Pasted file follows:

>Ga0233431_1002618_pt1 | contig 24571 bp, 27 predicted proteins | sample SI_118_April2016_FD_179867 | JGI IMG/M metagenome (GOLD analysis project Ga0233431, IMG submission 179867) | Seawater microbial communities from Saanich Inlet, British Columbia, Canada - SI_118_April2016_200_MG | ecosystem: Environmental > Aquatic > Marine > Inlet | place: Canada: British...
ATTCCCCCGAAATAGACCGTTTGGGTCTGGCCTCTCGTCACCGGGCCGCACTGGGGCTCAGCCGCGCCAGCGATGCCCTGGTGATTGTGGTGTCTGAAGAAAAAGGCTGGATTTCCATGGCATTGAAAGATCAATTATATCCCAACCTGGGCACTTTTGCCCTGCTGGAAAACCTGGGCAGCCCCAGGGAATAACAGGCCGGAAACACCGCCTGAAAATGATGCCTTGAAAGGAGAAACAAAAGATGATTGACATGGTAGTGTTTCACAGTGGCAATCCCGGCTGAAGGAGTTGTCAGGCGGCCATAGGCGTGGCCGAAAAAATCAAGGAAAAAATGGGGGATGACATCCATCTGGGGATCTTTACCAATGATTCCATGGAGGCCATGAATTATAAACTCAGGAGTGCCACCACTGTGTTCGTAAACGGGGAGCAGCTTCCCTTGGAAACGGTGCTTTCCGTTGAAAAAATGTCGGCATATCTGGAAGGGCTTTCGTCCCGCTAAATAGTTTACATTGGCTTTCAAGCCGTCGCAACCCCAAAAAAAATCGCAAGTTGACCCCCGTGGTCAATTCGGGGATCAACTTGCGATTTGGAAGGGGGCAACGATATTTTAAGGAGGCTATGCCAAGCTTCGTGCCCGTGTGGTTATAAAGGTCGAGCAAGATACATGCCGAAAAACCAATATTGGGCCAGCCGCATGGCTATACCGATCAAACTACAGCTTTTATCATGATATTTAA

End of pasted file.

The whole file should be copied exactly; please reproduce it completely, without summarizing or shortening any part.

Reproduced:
>Ga0233431_1002618_pt1 | contig 24571 bp, 27 predicted proteins | sample SI_118_April2016_FD_179867 | JGI IMG/M metagenome (GOLD analysis project Ga0233431, IMG submission 179867) | Seawater microbial communities from Saanich Inlet, British Columbia, Canada - SI_118_April2016_200_MG | ecosystem: Environmental > Aquatic > Marine > Inlet | place: Canada: British...
ATTCCCCCGAAATAGACCGTTTGGGTCTGGCCTCTCGTCACCGGGCCGCACTGGGGCTCAGCCGCGCCAGCGATGCCCTGGTGATTGTGGTGTCTGAAGAAAAAGGCTGGATTTCCATGGCATTGAAAGATCAATTATATCCCAACCTGGGCACTTTTGCCCTGCTGGAAAACCTGGGCAGCCCCAGGGAATAACAGGCCGGAAACACCGCCTGAAAATGATGCCTTGAAAGGAGAAACAAAAGATGATTGACATGGTAGTGTTTCACAGTGGCAATCCCGGCTGAAGGAGTTGTCAGGCGGCCATAGGCGTGGCCGAAAAAATCAAGGAAAAAATGGGGGATGACATCCATCTGGGGATCTTTACCAATGATTCCATGGAGGCCATGAATTATAAACTCAGGAGTGCCACCACTGTGTTCGTAAACGGGGAGCAGCTTCCCTTGGAAACGGTGCTTTCCGTTGAAAAAATGTCGGCATATCTGGAAGGGCTTTCGTCCCGCTAAATAGTTTACATTGGCTTTCAAGCCGTCGCAACCCCAAAAAAAATCGCAAGTTGACCCCCGTGGTCAATTCGGGGATCAACTTGCGATTTGGAAGGGGGCAACGATATTTTAAGGAGGCTATGCCAAGCTTCGTGCCCGTGTGGTTATAAAGGTCGAGCAAGATACATGCCGAAAAACCAATATTGGGCCAGCCGCATGGCTATACCGATCAAACTACAGCTTTTATCATGATATTTAA